The only difference in speeds that comes into play is related to the direction in which a rocket is launched. In a previous question on our site, we explained how the rotation of the Earth assists in launching into orbit.
Part of that explanation discussed the "speed bonus" that a rocket gets by launching closer to the equator. A Space Shuttle launched from Cape Canaveral gains 915 mph (1,470 km/h) because the Earth rotates at that velocity at that location. The Shuttle launches to the east because this is the direction in which the Earth rotates. As a result, the Shuttle does not need to accelerate from 0 to 17,000 mph, but only from 915 to 17,000 mph. In other words, the Shuttle only has to accelerate by 16,085 mph (25,880 km/h) to reach its orbital speed because that extra 915 mph is provided by the Earth itself.
The situation you are asking about is the reverse--a launch towards the west. In this case, the Shuttle would experience a speed penalty of 915 mph (1,470 km/h). It would now have to accelerate to 17,915 mph (28,825 km/h) to reach orbit because it has to overcome the initial velocity imparted on it by the rotation of the Earth.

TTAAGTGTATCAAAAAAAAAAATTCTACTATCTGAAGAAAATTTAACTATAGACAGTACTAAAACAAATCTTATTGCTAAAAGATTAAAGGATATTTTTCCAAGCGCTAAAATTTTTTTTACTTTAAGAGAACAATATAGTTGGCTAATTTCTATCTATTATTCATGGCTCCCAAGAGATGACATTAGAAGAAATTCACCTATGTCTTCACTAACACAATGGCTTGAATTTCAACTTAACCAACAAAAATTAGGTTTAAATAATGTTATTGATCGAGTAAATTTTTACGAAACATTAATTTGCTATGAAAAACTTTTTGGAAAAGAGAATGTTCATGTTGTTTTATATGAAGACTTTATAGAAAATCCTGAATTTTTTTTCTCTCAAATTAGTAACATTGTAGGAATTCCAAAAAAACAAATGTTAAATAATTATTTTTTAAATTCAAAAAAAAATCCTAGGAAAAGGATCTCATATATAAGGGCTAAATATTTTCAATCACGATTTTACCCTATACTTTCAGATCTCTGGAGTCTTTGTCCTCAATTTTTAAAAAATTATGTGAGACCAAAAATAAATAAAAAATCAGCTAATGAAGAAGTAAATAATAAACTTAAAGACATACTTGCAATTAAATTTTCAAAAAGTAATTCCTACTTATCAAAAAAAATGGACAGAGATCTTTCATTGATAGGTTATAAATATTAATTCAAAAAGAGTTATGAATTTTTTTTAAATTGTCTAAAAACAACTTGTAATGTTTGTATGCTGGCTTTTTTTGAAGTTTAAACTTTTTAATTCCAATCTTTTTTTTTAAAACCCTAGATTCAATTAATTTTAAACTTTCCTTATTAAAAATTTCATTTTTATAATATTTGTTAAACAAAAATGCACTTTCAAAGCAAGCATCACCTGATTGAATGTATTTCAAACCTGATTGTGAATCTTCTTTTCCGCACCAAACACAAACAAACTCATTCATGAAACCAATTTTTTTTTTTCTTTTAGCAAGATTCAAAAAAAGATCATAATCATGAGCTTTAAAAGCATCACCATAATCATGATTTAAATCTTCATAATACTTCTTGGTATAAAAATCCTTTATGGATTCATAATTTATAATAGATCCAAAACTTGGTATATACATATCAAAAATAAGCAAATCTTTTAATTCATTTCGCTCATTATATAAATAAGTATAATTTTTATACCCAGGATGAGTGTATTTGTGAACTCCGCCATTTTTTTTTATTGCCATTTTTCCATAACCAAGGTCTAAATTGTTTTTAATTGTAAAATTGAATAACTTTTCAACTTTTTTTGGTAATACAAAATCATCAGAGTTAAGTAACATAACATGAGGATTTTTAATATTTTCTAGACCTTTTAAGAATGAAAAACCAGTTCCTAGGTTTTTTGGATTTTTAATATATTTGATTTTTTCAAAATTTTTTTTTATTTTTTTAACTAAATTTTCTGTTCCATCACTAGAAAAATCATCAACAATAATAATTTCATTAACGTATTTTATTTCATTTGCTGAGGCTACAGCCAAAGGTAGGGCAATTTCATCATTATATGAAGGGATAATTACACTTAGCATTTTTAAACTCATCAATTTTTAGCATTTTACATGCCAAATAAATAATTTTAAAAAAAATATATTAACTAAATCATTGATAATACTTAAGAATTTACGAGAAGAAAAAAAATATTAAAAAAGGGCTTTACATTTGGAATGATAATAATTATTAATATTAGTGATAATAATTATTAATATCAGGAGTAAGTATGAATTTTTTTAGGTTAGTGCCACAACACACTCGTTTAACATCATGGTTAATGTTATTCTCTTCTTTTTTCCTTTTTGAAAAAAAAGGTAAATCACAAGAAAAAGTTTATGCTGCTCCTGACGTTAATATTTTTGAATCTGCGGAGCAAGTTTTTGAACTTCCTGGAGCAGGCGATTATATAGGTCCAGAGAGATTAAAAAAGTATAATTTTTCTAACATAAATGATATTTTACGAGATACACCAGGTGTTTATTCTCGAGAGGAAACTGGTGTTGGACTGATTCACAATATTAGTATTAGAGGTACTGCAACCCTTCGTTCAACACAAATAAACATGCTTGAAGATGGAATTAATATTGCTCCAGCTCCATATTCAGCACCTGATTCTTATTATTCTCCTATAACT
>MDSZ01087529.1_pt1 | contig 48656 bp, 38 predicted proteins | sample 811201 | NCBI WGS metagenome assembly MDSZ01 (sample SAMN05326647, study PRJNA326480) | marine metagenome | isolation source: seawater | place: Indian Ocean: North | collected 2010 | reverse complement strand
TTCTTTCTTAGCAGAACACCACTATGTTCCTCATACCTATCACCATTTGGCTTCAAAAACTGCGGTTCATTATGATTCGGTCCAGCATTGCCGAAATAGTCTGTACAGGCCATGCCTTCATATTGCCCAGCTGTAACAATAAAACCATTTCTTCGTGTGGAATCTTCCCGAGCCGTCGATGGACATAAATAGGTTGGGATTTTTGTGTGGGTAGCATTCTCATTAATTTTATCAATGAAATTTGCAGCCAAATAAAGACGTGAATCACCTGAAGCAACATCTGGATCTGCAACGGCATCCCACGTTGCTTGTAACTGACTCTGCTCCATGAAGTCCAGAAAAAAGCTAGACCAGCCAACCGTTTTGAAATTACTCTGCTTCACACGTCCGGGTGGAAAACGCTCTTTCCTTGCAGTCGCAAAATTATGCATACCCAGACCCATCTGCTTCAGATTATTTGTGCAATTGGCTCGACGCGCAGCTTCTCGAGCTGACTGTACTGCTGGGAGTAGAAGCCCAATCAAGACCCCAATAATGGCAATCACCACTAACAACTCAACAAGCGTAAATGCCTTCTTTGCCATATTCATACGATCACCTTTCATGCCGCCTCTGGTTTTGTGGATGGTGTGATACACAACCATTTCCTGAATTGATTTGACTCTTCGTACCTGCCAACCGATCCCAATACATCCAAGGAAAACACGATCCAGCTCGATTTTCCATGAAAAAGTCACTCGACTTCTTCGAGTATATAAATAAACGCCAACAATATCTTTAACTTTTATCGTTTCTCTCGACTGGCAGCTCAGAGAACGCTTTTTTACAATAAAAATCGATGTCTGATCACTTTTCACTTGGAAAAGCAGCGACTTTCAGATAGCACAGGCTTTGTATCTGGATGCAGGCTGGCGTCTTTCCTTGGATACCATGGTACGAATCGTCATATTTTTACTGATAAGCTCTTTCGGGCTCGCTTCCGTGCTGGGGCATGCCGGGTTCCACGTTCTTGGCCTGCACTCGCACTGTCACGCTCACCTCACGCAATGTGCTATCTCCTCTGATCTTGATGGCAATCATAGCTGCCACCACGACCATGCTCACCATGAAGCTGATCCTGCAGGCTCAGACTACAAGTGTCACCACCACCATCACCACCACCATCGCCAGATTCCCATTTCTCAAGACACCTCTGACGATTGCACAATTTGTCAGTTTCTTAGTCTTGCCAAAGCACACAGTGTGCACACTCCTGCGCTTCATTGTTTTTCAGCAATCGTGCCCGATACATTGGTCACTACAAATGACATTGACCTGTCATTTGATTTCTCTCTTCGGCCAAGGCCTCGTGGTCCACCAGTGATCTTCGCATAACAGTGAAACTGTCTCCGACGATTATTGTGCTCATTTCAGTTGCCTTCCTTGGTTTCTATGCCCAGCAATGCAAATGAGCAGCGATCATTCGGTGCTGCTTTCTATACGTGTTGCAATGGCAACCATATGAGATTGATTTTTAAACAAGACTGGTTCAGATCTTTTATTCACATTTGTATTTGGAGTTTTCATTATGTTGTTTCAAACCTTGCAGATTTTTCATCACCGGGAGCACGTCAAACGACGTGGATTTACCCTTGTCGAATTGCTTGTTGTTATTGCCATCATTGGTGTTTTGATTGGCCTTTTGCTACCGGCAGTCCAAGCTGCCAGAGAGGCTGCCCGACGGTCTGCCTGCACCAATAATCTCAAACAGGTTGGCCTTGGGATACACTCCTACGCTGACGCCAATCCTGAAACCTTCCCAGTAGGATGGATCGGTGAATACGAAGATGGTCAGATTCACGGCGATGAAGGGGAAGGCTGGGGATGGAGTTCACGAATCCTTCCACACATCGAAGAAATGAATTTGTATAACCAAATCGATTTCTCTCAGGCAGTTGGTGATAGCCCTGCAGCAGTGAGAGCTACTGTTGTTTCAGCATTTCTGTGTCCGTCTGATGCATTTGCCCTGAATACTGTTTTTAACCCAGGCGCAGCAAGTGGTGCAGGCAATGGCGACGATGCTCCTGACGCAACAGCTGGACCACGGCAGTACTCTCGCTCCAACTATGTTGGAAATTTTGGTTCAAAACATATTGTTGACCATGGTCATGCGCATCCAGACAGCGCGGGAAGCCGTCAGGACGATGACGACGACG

Finally, it should be noted that there are additional reasons for launching the Shuttle to the east in addition
to the speed bonus. The primary reason for launching to the east from Cape Canaveral is because of range safety
constraints. A Shuttle will not launch due west from the Cape since it would be launching over populated land.
The same rule applies for launches off the West coast. If it is necessary to launch a rocket to the west or into
polar orbit, it must be done from the West coast, again because of range safety.
- answer by Joe Yoon, 16 March 2003
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